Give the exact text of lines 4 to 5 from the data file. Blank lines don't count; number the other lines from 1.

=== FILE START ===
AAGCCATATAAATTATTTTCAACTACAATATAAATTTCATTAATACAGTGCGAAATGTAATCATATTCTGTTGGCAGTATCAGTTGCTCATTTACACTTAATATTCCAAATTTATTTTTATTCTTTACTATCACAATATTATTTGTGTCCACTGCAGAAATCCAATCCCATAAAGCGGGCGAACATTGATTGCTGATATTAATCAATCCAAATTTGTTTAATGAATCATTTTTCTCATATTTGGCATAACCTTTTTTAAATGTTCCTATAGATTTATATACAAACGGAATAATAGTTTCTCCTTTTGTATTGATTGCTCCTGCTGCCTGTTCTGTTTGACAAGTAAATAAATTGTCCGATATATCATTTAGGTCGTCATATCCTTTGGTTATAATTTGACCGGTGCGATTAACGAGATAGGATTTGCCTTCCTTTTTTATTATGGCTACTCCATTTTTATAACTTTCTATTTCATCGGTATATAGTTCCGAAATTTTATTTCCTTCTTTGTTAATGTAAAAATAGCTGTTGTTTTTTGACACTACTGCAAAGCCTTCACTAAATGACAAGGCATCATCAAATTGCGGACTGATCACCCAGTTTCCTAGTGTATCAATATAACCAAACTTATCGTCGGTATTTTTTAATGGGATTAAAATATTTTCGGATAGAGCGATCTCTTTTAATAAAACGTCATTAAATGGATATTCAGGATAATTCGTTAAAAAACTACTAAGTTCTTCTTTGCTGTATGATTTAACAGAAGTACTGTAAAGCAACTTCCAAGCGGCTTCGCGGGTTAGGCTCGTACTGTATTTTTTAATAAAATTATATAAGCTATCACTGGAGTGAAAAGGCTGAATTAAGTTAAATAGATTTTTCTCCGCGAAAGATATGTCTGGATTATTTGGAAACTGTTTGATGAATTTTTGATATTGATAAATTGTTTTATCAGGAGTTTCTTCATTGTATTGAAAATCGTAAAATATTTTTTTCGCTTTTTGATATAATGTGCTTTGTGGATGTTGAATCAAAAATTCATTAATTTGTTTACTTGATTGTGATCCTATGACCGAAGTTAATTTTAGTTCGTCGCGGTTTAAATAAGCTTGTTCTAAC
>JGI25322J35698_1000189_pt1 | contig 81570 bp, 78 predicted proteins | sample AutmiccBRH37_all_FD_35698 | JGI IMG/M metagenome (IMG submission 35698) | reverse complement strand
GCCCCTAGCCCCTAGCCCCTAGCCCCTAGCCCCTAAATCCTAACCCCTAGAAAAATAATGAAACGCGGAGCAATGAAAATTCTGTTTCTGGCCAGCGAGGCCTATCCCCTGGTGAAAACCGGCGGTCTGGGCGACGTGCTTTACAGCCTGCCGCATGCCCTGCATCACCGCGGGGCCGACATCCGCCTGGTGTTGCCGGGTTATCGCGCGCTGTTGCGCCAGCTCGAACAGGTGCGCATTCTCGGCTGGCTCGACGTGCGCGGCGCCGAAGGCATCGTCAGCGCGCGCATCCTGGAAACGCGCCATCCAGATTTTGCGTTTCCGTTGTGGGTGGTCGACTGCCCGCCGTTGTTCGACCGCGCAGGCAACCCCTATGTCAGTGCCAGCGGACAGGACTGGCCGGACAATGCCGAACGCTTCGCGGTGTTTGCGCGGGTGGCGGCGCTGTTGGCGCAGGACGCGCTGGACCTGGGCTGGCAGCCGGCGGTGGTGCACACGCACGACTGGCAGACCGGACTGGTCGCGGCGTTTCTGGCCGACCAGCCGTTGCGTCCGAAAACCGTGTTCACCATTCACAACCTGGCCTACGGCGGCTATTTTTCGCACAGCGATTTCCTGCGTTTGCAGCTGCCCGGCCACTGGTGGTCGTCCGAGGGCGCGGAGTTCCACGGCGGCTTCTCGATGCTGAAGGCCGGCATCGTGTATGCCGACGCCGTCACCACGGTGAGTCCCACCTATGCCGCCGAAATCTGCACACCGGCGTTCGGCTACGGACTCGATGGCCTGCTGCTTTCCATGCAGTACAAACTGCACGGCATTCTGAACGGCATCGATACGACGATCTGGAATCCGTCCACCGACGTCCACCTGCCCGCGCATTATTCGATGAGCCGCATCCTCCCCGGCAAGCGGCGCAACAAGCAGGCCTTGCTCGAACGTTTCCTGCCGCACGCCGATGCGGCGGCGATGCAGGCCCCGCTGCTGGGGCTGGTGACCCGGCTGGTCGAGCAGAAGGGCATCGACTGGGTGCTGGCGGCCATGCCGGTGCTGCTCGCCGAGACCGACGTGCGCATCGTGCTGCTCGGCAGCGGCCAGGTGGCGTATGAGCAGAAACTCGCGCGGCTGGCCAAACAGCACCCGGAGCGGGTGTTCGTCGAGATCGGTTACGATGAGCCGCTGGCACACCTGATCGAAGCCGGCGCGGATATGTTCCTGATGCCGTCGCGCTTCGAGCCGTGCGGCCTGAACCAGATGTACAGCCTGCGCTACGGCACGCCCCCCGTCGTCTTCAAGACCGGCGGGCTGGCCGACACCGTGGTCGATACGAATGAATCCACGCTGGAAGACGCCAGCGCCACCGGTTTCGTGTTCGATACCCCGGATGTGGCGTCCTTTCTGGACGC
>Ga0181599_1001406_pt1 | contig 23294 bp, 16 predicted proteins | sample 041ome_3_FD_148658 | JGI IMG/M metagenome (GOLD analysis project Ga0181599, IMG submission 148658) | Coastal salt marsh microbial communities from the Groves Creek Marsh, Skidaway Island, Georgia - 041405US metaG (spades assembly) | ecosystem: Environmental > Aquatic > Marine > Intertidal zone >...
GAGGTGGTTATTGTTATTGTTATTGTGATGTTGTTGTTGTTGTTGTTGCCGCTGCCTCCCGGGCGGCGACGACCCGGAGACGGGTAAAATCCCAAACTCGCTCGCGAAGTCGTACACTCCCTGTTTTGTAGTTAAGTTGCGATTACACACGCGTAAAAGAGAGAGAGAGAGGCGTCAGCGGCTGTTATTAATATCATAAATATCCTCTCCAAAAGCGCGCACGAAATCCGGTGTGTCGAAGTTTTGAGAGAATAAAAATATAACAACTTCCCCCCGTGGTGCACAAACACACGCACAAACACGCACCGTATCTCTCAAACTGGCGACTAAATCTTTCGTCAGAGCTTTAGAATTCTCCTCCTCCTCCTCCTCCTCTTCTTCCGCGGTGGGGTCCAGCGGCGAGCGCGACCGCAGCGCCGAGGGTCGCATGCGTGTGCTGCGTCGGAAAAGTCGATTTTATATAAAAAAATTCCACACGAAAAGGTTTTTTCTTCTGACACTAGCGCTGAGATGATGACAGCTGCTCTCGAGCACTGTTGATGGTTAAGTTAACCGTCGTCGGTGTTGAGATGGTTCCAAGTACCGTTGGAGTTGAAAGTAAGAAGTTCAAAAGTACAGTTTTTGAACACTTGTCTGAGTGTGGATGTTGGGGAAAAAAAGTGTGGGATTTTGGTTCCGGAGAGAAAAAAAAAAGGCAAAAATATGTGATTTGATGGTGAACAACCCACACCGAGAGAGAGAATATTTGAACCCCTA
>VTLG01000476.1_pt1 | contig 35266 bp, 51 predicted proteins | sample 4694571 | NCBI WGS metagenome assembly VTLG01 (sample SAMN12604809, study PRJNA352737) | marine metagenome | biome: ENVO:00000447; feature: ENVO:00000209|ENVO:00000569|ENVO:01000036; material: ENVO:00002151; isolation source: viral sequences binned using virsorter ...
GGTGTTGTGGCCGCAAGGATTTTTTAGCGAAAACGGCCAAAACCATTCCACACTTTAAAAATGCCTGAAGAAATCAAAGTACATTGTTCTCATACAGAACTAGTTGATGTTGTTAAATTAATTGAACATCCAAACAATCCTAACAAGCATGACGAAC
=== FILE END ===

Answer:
>Ga0181599_1001406_pt1 | contig 23294 bp, 16 predicted proteins | sample 041ome_3_FD_148658 | JGI IMG/M metagenome (GOLD analysis project Ga0181599, IMG submission 148658) | Coastal salt marsh microbial communities from the Groves Creek Marsh, Skidaway Island, Georgia - 041405US metaG (spades assembly) | ecosystem: Environmental > Aquatic > Marine > Intertidal zone >...
GAGGTGGTTATTGTTATTGTTATTGTGATGTTGTTGTTGTTGTTGTTGCCGCTGCCTCCCGGGCGGCGACGACCCGGAGACGGGTAAAATCCCAAACTCGCTCGCGAAGTCGTACACTCCCTGTTTTGTAGTTAAGTTGCGATTACACACGCGTAAAAGAGAGAGAGAGAGGCGTCAGCGGCTGTTATTAATATCATAAATATCCTCTCCAAAAGCGCGCACGAAATCCGGTGTGTCGAAGTTTTGAGAGAATAAAAATATAACAACTTCCCCCCGTGGTGCACAAACACACGCACAAACACGCACCGTATCTCTCAAACTGGCGACTAAATCTTTCGTCAGAGCTTTAGAATTCTCCTCCTCCTCCTCCTCCTCTTCTTCCGCGGTGGGGTCCAGCGGCGAGCGCGACCGCAGCGCCGAGGGTCGCATGCGTGTGCTGCGTCGGAAAAGTCGATTTTATATAAAAAAATTCCACACGAAAAGGTTTTTTCTTCTGACACTAGCGCTGAGATGATGACAGCTGCTCTCGAGCACTGTTGATGGTTAAGTTAACCGTCGTCGGTGTTGAGATGGTTCCAAGTACCGTTGGAGTTGAAAGTAAGAAGTTCAAAAGTACAGTTTTTGAACACTTGTCTGAGTGTGGATGTTGGGGAAAAAAAGTGTGGGATTTTGGTTCCGGAGAGAAAAAAAAAAGGCAAAAATATGTGATTTGATGGTGAACAACCCACACCGAGAGAGAGAATATTTGAACCCCTA